Genoverde, a company founded by UMass Amherst plant geneticist Samuel Hazen and former postdoctoral research associate Michael Harrington, is using its $748,000 SBIR grant to develop a more efficient way to genetically engineer pine tree varieties with higher wood density, allowing a commercial-scale production program that will help meet increasing global demand for sustainable wood products.
Julie Bliss Mullen, a PhD candidate in environmental engineering at UMass Amherst, says the $225,000 her startup, Aclarity, received from its National Science Foundation SBIR grant last year made it a real business for herself and her partner: “The SBIR has allowed both of us to join the team full-time with salaries and has been the driving support behind our product development.”
Tapping Into Benefits of the Entrepreneurial Ecosystem
Mullen developed the technology behind Aclarity, which uses electricity to purify water, during her doctoral research, but she took full advantage of programs elsewhere on campus meant to help in the process of turning ideas into businesses. She filed a patent with the university’s Technology Transfer Office and consulted in the early stages with the College of Engineering’s Entrepreneur-in-Residence, Eric Crawley, as well as with IALS’s Karen Utgoff.
Mullen met Aclarity’s cofounder, Barrett Mully, in 2017, when she took an entrepreneurship course at the Isenberg School of Management, where Mully was a full-time MBA student. They joined forces to compete in that year’s Innovation Challenge and won first place, and then participated in the Berthiaume Center Summer Accelerator, where they were matched with helpful mentors.
That’s the kind of cross-campus success story UMass Amherst has been working toward. “We started putting much more emphasis on startups because it became clear that almost all the growth in employment was in small and midsize companies,” Jim Capistran says. “We really want to try to help students and faculty do what it takes to start new businesses.”
He acknowledges that the UMass Amherst community could have even more SBIR grants, and says he has been trying to help connect students and faculty members with grantees who can offer advice on the process, as well as with the federal agencies offering the awards. But the benefits go both ways, Capistran says, describing the campus’s core facilities—many of which are based in IALS—that entrepreneurs can access inexpensively, bringing some of the federal money back to campus. “Aclarity, for example, can use SBIR funds at the water testing center, down behind the Mullins Center,” he says. “We have 3D printing, electron microscopy, and other core research facilities on campus—equipment that many small businesses would have a really hard time accessing otherwise.”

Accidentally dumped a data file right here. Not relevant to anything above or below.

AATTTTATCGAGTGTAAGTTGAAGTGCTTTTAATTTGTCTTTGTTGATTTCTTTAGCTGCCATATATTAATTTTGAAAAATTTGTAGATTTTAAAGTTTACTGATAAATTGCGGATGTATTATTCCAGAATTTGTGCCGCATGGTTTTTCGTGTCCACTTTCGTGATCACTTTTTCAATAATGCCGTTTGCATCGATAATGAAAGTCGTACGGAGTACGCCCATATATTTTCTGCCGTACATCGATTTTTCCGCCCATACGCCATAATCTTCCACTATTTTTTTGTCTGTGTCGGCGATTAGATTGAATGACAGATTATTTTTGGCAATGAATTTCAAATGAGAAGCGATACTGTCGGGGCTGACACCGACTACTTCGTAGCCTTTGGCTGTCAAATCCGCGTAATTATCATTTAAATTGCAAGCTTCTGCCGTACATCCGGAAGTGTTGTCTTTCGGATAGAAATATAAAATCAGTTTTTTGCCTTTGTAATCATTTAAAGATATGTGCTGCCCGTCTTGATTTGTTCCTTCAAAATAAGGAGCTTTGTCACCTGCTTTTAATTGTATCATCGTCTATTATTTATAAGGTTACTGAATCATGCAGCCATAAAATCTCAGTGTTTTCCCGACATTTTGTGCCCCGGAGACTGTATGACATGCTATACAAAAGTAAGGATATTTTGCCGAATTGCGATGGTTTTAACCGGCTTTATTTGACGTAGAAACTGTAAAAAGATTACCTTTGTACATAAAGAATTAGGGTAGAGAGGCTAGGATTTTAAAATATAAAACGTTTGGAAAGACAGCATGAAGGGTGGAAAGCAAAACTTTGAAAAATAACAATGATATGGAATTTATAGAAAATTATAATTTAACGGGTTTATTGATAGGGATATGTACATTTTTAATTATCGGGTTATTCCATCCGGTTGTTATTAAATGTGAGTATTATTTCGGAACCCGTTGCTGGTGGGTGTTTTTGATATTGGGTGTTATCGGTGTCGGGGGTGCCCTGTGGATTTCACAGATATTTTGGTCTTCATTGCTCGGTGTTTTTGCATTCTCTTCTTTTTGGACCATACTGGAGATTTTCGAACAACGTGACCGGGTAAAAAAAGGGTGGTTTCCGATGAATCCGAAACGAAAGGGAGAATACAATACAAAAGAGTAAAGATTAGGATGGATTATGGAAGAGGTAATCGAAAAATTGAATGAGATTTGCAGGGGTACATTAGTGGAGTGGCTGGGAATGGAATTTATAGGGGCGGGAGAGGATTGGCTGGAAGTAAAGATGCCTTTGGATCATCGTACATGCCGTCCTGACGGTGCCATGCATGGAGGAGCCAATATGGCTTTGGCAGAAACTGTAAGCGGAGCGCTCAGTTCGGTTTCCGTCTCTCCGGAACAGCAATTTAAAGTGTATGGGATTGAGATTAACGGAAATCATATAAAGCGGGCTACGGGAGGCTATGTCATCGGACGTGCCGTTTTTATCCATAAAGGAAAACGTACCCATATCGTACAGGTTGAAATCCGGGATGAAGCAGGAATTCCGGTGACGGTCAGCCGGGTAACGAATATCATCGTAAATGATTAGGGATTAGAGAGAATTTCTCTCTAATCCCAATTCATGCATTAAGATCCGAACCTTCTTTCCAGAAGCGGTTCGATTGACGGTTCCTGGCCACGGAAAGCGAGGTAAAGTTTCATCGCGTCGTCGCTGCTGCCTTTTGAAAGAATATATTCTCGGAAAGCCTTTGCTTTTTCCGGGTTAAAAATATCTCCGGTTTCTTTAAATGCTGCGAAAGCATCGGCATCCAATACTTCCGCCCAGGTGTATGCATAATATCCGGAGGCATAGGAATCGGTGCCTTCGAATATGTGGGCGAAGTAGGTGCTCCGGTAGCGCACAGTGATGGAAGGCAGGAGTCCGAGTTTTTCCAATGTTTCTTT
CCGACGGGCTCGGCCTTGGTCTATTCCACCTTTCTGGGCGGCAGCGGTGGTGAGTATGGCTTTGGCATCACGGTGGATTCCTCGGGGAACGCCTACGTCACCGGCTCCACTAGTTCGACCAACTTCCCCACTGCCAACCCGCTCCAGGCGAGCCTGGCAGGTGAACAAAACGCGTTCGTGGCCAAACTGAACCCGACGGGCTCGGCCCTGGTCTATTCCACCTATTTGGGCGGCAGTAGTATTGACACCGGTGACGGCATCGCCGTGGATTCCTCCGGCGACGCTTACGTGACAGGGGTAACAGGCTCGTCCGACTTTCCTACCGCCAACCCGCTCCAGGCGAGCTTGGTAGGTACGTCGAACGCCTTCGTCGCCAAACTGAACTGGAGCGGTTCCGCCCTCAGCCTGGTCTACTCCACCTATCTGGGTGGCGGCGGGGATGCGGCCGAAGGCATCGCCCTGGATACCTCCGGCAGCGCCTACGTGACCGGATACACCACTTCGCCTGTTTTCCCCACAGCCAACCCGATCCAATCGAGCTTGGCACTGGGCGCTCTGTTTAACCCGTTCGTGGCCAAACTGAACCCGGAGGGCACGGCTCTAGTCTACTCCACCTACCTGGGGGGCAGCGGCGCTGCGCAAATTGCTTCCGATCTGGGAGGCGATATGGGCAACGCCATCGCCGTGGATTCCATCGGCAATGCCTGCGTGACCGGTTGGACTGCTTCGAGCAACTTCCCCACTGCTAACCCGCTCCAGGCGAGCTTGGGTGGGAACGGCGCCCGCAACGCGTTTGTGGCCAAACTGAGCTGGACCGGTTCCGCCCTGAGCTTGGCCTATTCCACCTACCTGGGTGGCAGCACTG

IALS’s Karen Utgoff points out that SBIR money also brings jobs to western Massachusetts: “These companies are hiring interns and a few other people.”
“It provided an excellent opportunity to translate our basic science to the real world.” Vince Rotello, chemistry professor
Plus, SBIRs support work on campus when UMass community members are hired as subcontractors for small businesses with the grants. Vince Rotello, a chemistry professor, is working with an existing biomedical company called Vuronyx, which approached him to develop a sensor system paid for by SBIR money. “It provided an excellent opportunity to translate our basic science to the real world,” he says.
Steve Eyles, director of the Mass Spectrometry Core at IALS, is working with a company called NovaSterilis as an SBIR subcontractor, developing methods for sterilization of biotherapeutics using supercritical fluid techniques. Mechanical engineering professor David Schmidt works with a company called Energy Research Consultants on SBIR grant work funded by the Air Force Research Laboratory. And FTL Labs Corporation, which is located in Amherst and focuses on bringing technological developments from academia into the marketplace, has subcontracted several SBIR grant projects to the UMass Amherst community.
Campus startups agree that although navigating the SBIR grant process can be complicated, people who know how to access the university’s resources can make a big difference. Ernest Pharmaceuticals’ Nele Van Dessel calls many of the people who helped her with the startup process essential. “They have helped us revise grants, set up new mechanisms for companies to access equipment, and use core facilities and the IALS vouchers, as well as helping us with conflict-of-interest management and figuring out how to merge UMass administration with the needs of business,” she says. “We have really benefited from the increased push to start companies at UMass.”
Top photo (left to right): Shiri Dori-Hacohen, Nele Van Dessel and Neil Forbes, Julie Bliss Mullen and Barrett Mully, Akshaya Shanmugam, Samuel Hazen